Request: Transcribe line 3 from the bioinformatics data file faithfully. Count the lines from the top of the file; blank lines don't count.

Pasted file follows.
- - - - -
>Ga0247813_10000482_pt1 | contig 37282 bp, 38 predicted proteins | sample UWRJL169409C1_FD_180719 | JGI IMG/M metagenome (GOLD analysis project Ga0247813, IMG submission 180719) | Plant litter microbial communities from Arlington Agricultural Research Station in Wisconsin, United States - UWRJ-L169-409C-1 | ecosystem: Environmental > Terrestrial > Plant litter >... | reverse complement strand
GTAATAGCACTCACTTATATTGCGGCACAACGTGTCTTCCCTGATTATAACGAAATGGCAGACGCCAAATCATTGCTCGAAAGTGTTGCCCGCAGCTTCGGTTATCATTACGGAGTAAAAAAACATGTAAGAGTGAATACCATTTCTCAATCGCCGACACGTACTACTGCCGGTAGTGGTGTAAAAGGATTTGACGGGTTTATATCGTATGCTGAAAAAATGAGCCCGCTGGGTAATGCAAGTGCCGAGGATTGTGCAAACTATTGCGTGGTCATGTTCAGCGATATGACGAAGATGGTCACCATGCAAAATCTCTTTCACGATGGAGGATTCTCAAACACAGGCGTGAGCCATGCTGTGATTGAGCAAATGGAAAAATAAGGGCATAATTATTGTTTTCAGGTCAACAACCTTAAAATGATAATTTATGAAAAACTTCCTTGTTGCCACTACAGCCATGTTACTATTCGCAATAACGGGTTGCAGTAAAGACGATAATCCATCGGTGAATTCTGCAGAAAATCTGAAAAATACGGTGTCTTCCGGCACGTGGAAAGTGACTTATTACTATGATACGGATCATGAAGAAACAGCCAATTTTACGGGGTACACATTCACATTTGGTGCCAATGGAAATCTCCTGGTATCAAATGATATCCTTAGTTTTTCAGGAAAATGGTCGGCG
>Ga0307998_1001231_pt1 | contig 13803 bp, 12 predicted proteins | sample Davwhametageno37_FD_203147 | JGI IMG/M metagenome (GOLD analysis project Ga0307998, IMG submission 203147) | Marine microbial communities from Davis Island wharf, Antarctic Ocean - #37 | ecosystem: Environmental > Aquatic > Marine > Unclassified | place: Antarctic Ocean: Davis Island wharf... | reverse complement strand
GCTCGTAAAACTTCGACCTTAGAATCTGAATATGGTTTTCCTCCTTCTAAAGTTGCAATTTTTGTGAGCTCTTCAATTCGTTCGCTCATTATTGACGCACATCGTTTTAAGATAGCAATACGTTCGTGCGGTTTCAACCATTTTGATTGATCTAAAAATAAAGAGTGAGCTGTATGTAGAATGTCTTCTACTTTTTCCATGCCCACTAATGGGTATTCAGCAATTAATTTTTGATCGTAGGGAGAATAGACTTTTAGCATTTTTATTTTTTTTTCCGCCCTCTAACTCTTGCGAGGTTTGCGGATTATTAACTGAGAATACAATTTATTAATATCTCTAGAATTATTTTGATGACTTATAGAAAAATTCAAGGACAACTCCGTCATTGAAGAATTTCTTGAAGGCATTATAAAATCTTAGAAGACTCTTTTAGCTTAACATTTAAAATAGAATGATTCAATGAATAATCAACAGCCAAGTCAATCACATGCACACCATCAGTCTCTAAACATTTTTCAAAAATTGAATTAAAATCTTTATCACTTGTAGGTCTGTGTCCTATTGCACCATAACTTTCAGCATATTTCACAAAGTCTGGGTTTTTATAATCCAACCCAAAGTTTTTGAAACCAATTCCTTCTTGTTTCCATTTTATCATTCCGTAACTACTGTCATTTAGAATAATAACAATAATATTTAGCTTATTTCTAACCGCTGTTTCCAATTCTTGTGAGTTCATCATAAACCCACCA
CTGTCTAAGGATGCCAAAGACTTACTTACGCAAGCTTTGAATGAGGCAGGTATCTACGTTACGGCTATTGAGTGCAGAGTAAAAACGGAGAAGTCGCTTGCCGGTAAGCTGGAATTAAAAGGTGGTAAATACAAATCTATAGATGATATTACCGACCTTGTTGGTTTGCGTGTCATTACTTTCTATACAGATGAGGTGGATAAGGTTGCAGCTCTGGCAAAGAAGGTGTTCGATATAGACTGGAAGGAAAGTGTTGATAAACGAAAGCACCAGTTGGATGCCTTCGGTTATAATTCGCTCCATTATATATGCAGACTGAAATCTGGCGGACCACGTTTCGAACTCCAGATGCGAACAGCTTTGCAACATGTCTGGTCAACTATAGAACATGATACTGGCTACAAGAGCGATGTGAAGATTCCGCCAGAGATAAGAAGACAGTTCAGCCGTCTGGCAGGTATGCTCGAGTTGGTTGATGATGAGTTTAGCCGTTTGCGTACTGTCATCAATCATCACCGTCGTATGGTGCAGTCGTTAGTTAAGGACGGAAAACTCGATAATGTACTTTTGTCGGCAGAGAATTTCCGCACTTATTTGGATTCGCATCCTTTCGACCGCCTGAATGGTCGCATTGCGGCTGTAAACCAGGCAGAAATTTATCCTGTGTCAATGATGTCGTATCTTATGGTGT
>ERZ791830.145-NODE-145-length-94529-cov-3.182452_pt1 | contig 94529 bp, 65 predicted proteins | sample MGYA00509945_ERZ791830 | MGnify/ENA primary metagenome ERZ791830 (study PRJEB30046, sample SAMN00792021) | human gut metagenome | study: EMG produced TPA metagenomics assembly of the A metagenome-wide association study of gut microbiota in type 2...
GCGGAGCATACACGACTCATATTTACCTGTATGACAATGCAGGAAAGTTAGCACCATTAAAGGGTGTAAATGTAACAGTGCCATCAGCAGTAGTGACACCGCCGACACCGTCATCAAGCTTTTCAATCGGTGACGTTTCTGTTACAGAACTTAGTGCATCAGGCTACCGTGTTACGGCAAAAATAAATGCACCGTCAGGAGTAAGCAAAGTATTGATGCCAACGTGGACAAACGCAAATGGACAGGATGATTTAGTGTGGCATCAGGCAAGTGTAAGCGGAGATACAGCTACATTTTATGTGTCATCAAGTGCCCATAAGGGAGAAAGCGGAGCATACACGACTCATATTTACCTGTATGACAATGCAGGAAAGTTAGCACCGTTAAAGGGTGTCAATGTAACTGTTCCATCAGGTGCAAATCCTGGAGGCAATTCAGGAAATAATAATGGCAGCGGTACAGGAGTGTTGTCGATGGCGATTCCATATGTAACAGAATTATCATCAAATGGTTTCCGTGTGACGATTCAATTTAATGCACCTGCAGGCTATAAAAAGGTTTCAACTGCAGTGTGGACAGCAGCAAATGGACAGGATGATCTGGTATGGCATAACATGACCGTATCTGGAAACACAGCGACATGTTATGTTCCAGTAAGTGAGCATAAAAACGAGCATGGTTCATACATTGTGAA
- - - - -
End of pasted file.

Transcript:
>Ga0307998_1001231_pt1 | contig 13803 bp, 12 predicted proteins | sample Davwhametageno37_FD_203147 | JGI IMG/M metagenome (GOLD analysis project Ga0307998, IMG submission 203147) | Marine microbial communities from Davis Island wharf, Antarctic Ocean - #37 | ecosystem: Environmental > Aquatic > Marine > Unclassified | place: Antarctic Ocean: Davis Island wharf... | reverse complement strand